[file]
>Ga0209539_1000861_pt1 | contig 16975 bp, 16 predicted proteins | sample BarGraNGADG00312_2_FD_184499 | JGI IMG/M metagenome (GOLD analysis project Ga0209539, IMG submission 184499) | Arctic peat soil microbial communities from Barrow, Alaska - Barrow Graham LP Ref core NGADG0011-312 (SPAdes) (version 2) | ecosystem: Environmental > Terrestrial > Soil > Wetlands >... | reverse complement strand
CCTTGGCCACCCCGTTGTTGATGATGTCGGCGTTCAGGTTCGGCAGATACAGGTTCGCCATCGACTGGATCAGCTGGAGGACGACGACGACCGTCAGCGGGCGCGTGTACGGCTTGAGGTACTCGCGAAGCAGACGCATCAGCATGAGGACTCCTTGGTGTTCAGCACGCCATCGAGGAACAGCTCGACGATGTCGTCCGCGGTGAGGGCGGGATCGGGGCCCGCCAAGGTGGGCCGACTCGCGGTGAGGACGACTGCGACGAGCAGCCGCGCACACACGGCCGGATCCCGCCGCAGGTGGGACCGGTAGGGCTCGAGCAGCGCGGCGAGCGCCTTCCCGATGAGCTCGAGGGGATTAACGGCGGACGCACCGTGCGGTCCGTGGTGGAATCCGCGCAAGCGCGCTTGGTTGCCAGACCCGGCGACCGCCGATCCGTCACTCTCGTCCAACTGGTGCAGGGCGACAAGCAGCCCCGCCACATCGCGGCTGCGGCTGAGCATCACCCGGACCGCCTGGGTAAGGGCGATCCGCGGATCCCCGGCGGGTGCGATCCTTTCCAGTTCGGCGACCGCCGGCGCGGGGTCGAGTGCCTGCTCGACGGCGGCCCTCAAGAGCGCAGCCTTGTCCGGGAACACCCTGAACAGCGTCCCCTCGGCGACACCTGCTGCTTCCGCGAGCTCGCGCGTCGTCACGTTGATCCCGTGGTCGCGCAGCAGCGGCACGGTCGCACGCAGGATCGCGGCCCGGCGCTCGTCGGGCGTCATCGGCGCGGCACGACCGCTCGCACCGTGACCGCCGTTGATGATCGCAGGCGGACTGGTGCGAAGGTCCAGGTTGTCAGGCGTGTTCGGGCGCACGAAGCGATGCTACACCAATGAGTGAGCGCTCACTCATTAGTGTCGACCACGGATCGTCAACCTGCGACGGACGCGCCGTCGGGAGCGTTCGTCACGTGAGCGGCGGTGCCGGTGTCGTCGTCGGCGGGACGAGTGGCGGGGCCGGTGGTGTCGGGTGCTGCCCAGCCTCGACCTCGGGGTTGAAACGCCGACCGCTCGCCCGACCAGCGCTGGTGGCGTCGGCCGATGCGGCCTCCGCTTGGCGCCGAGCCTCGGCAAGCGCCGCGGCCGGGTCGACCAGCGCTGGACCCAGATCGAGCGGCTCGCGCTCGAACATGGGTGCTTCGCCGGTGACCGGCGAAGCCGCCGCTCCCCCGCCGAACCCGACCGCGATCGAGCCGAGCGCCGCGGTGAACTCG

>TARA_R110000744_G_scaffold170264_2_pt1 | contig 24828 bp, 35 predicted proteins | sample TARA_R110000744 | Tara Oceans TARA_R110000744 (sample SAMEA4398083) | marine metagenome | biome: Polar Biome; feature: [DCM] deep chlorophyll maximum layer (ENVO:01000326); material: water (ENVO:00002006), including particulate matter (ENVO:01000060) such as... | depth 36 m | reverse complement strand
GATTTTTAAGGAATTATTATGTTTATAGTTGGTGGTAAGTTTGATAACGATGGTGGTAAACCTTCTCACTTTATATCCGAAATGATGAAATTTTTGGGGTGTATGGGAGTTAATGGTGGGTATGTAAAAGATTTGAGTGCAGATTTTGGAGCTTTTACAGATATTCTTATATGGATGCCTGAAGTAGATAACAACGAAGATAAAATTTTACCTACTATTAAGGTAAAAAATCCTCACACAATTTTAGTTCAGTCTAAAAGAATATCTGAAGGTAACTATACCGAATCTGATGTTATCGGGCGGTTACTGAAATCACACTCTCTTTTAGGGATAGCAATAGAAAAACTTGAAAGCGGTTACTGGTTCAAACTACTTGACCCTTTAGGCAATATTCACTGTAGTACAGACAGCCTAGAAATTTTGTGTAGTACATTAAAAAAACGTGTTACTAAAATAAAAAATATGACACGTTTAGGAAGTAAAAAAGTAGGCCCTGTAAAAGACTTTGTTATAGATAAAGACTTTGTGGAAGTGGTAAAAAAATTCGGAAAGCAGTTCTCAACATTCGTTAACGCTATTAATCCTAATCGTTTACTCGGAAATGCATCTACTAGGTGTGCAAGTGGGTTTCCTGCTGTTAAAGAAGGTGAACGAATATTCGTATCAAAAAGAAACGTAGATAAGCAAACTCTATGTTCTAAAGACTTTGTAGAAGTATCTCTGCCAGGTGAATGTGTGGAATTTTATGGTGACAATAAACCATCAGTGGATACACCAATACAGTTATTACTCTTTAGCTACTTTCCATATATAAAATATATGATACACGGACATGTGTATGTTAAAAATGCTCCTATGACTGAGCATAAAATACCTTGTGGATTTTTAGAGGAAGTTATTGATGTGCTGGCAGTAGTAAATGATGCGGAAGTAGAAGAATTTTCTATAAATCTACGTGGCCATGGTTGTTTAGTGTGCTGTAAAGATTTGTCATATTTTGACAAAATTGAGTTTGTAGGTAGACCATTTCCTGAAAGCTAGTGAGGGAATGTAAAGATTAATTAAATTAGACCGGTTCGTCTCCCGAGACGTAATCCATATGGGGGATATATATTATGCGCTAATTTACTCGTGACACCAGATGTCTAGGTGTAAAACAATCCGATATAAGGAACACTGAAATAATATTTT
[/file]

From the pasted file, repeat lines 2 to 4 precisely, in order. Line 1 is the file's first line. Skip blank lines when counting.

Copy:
CCTTGGCCACCCCGTTGTTGATGATGTCGGCGTTCAGGTTCGGCAGATACAGGTTCGCCATCGACTGGATCAGCTGGAGGACGACGACGACCGTCAGCGGGCGCGTGTACGGCTTGAGGTACTCGCGAAGCAGACGCATCAGCATGAGGACTCCTTGGTGTTCAGCACGCCATCGAGGAACAGCTCGACGATGTCGTCCGCGGTGAGGGCGGGATCGGGGCCCGCCAAGGTGGGCCGACTCGCGGTGAGGACGACTGCGACGAGCAGCCGCGCACACACGGCCGGATCCCGCCGCAGGTGGGACCGGTAGGGCTCGAGCAGCGCGGCGAGCGCCTTCCCGATGAGCTCGAGGGGATTAACGGCGGACGCACCGTGCGGTCCGTGGTGGAATCCGCGCAAGCGCGCTTGGTTGCCAGACCCGGCGACCGCCGATCCGTCACTCTCGTCCAACTGGTGCAGGGCGACAAGCAGCCCCGCCACATCGCGGCTGCGGCTGAGCATCACCCGGACCGCCTGGGTAAGGGCGATCCGCGGATCCCCGGCGGGTGCGATCCTTTCCAGTTCGGCGACCGCCGGCGCGGGGTCGAGTGCCTGCTCGACGGCGGCCCTCAAGAGCGCAGCCTTGTCCGGGAACACCCTGAACAGCGTCCCCTCGGCGACACCTGCTGCTTCCGCGAGCTCGCGCGTCGTCACGTTGATCCCGTGGTCGCGCAGCAGCGGCACGGTCGCACGCAGGATCGCGGCCCGGCGCTCGTCGGGCGTCATCGGCGCGGCACGACCGCTCGCACCGTGACCGCCGTTGATGATCGCAGGCGGACTGGTGCGAAGGTCCAGGTTGTCAGGCGTGTTCGGGCGCACGAAGCGATGCTACACCAATGAGTGAGCGCTCACTCATTAGTGTCGACCACGGATCGTCAACCTGCGACGGACGCGCCGTCGGGAGCGTTCGTCACGTGAGCGGCGGTGCCGGTGTCGTCGTCGGCGGGACGAGTGGCGGGGCCGGTGGTGTCGGGTGCTGCCCAGCCTCGACCTCGGGGTTGAAACGCCGACCGCTCGCCCGACCAGCGCTGGTGGCGTCGGCCGATGCGGCCTCCGCTTGGCGCCGAGCCTCGGCAAGCGCCGCGGCCGGGTCGACCAGCGCTGGACCCAGATCGAGCGGCTCGCGCTCGAACATGGGTGCTTCGCCGGTGACCGGCGAAGCCGCCGCTCCCCCGCCGAACCCGACCGCGATCGAGCCGAGCGCCGCGGTGAACTCG

>TARA_R110000744_G_scaffold170264_2_pt1 | contig 24828 bp, 35 predicted proteins | sample TARA_R110000744 | Tara Oceans TARA_R110000744 (sample SAMEA4398083) | marine metagenome | biome: Polar Biome; feature: [DCM] deep chlorophyll maximum layer (ENVO:01000326); material: water (ENVO:00002006), including particulate matter (ENVO:01000060) such as... | depth 36 m | reverse complement strand
GATTTTTAAGGAATTATTATGTTTATAGTTGGTGGTAAGTTTGATAACGATGGTGGTAAACCTTCTCACTTTATATCCGAAATGATGAAATTTTTGGGGTGTATGGGAGTTAATGGTGGGTATGTAAAAGATTTGAGTGCAGATTTTGGAGCTTTTACAGATATTCTTATATGGATGCCTGAAGTAGATAACAACGAAGATAAAATTTTACCTACTATTAAGGTAAAAAATCCTCACACAATTTTAGTTCAGTCTAAAAGAATATCTGAAGGTAACTATACCGAATCTGATGTTATCGGGCGGTTACTGAAATCACACTCTCTTTTAGGGATAGCAATAGAAAAACTTGAAAGCGGTTACTGGTTCAAACTACTTGACCCTTTAGGCAATATTCACTGTAGTACAGACAGCCTAGAAATTTTGTGTAGTACATTAAAAAAACGTGTTACTAAAATAAAAAATATGACACGTTTAGGAAGTAAAAAAGTAGGCCCTGTAAAAGACTTTGTTATAGATAAAGACTTTGTGGAAGTGGTAAAAAAATTCGGAAAGCAGTTCTCAACATTCGTTAACGCTATTAATCCTAATCGTTTACTCGGAAATGCATCTACTAGGTGTGCAAGTGGGTTTCCTGCTGTTAAAGAAGGTGAACGAATATTCGTATCAAAAAGAAACGTAGATAAGCAAACTCTATGTTCTAAAGACTTTGTAGAAGTATCTCTGCCAGGTGAATGTGTGGAATTTTATGGTGACAATAAACCATCAGTGGATACACCAATACAGTTATTACTCTTTAGCTACTTTCCATATATAAAATATATGATACACGGACATGTGTATGTTAAAAATGCTCCTATGACTGAGCATAAAATACCTTGTGGATTTTTAGAGGAAGTTATTGATGTGCTGGCAGTAGTAAATGATGCGGAAGTAGAAGAATTTTCTATAAATCTACGTGGCCATGGTTGTTTAGTGTGCTGTAAAGATTTGTCATATTTTGACAAAATTGAGTTTGTAGGTAGACCATTTCCTGAAAGCTAGTGAGGGAATGTAAAGATTAATTAAATTAGACCGGTTCGTCTCCCGAGACGTAATCCATATGGGGGATATATATTATGCGCTAATTTACTCGTGACACCAGATGTCTAGGTGTAAAACAATCCGATATAAGGAACACTGAAATAATATTTT